Most of the new or remodeled U.S. stores will include PFresh departments, which sell fruits, meats vegetables and other fresh foods.
“With the addition of an expanded fresh food assortment, our new stores will offer guests everything they need in one convenient location,” John Griffith, an executive vice president with Minneapolis-based Target, said in a news release.
Last year, Target planned to have PFresh departments in about 850 of its 1,750 U.S. stores by the end of 2011.
In a news release today, Target said it will pay $1.85 billion to Hudson Bay Co. for leases on as many as 220 stores run by Zellers Inc., a Canadian discount retailer. Target plans to convert 100 to 150 of those into Target stores throughout Canada in 2013 and 2014.
“This transaction provides an outstanding opportunity for us to extend our Target brand, Target stores and superior shopping experience beyond the United States for the first time in our company’s history,” Gregg Steinhafel, the company’s chief executive, said.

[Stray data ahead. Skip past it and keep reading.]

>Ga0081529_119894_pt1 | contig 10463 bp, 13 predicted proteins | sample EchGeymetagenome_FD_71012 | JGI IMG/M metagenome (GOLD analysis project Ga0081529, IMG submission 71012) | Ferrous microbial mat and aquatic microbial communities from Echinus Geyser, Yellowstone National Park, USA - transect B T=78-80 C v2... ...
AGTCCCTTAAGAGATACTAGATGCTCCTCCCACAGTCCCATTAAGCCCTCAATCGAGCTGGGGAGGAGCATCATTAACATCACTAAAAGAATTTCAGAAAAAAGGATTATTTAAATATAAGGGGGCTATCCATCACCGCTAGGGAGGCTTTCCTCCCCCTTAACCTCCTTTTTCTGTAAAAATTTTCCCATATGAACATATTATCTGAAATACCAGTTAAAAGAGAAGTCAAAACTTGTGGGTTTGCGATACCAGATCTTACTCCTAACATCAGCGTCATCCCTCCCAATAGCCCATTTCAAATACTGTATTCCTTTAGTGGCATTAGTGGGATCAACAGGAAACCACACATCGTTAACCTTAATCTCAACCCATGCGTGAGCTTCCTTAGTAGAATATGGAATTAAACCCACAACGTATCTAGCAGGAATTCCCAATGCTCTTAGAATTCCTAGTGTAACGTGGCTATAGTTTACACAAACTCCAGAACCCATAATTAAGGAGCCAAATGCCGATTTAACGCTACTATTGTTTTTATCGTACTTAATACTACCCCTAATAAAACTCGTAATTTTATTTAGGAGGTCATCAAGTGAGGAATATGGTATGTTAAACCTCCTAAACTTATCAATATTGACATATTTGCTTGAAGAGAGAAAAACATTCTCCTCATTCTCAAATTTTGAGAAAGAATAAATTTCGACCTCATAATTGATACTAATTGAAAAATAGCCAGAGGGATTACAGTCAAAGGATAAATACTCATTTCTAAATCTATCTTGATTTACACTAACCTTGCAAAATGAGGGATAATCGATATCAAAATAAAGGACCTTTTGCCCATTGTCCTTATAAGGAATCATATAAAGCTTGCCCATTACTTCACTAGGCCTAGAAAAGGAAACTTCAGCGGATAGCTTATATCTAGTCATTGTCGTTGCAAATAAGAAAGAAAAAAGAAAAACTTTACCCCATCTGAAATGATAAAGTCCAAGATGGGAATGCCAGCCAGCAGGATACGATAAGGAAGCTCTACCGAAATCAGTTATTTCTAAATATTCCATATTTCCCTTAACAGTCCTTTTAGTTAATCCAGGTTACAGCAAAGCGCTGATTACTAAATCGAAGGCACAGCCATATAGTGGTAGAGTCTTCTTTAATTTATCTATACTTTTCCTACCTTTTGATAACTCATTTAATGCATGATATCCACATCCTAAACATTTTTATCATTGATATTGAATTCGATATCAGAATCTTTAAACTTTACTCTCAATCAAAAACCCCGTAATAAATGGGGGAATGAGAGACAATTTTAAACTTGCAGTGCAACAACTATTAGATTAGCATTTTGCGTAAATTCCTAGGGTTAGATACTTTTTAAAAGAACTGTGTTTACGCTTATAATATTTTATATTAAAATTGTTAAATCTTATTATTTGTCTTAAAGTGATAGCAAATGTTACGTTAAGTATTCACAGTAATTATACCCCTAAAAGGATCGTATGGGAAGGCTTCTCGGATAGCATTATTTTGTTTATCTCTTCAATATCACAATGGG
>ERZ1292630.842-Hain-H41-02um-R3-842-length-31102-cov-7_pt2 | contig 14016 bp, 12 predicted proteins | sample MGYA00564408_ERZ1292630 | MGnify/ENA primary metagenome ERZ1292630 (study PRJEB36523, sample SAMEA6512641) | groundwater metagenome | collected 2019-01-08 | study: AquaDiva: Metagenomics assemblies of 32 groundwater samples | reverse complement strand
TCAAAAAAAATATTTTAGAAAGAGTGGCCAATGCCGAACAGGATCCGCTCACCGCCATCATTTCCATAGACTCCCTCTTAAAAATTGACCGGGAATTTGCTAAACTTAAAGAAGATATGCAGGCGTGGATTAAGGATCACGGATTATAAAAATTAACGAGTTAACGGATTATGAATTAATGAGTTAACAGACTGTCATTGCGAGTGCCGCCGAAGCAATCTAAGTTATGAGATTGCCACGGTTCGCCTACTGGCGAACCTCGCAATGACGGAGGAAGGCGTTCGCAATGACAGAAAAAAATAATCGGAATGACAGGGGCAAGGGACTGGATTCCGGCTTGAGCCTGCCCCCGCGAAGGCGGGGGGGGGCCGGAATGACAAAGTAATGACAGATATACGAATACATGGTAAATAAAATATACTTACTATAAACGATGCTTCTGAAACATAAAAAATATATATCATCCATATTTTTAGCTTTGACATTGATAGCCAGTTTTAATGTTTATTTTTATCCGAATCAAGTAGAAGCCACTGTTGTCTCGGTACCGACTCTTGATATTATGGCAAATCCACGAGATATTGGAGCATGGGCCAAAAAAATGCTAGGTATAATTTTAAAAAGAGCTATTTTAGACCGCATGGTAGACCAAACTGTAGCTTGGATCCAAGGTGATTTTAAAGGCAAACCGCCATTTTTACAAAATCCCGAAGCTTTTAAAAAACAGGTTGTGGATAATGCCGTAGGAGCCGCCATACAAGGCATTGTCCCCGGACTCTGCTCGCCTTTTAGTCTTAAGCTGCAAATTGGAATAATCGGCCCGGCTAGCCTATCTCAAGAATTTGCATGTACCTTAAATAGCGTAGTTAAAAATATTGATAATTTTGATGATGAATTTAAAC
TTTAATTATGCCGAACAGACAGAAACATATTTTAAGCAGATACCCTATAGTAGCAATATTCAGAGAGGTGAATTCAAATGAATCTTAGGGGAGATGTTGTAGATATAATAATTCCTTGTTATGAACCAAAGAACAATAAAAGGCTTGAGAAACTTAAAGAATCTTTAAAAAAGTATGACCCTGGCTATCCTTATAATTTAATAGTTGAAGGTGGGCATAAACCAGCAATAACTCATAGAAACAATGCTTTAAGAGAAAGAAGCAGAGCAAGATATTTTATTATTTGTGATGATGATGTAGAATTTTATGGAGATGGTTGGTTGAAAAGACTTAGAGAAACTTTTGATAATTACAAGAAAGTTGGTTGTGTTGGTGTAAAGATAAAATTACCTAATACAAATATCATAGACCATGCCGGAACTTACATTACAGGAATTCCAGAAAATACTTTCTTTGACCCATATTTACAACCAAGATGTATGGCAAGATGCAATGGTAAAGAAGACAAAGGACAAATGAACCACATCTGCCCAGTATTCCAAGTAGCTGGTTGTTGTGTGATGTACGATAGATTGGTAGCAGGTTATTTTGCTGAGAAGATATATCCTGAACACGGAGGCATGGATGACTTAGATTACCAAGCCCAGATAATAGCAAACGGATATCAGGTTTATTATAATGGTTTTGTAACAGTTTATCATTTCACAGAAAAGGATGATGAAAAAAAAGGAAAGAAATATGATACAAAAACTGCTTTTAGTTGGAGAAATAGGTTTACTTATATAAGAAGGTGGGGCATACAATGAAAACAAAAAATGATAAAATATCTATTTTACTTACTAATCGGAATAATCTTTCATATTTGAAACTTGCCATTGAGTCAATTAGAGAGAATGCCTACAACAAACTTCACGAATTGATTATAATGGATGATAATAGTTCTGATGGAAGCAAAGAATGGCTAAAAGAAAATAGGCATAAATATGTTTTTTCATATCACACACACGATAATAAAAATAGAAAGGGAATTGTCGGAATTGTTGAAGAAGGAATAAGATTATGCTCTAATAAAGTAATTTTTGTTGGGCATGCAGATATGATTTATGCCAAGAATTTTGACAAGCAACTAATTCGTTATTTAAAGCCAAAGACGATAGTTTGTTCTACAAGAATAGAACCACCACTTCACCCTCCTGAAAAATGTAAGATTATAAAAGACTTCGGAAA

In the U.S., five of Target’s new stores this year will be in California and two will be in Pennsylvania, with others planned for states including Hawaii, Ohio, North Carolina and Wisconsin, the company said. During the first nine months of 2010, Target opened 13 new stores and remodeled another 341.
While traditional Target locations carry no perishable items, the PFresh stores sell fresh produce, including bananas, seasonal fruit, berries, bagged salads and baby carrots. Target launched the PFresh format in 2008.
Target fared better than many other retailers as the economy struggled. For the quarter ending Oct. 30, Target reported net earnings of $535 million, up 23% from the same period a year earlier. Sales rose 2.7% to $15.2 billion.
During the same quarter, Target’s comparable-store sales rose 1.6%. Comparable-store sales, a widely followed measure of retailer performance, reflect stores open at least a year.